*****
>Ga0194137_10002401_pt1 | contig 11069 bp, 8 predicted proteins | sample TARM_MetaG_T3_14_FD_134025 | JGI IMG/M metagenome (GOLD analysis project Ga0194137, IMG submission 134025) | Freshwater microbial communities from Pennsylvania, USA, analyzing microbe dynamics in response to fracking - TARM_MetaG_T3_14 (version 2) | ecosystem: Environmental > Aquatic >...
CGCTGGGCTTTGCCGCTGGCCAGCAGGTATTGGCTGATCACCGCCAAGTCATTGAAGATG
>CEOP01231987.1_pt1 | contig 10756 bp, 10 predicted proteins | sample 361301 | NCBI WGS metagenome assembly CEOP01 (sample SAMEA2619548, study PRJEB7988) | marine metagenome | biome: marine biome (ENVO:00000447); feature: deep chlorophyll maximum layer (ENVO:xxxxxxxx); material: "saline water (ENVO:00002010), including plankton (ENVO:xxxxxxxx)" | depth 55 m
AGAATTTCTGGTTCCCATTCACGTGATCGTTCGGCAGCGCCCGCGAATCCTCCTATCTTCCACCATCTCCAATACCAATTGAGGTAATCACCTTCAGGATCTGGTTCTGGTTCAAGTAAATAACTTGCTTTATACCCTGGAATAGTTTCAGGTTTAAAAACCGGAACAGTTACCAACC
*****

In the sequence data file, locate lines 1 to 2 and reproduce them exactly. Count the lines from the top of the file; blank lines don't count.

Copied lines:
>Ga0194137_10002401_pt1 | contig 11069 bp, 8 predicted proteins | sample TARM_MetaG_T3_14_FD_134025 | JGI IMG/M metagenome (GOLD analysis project Ga0194137, IMG submission 134025) | Freshwater microbial communities from Pennsylvania, USA, analyzing microbe dynamics in response to fracking - TARM_MetaG_T3_14 (version 2) | ecosystem: Environmental > Aquatic >...
CGCTGGGCTTTGCCGCTGGCCAGCAGGTATTGGCTGATCACCGCCAAGTCATTGAAGATG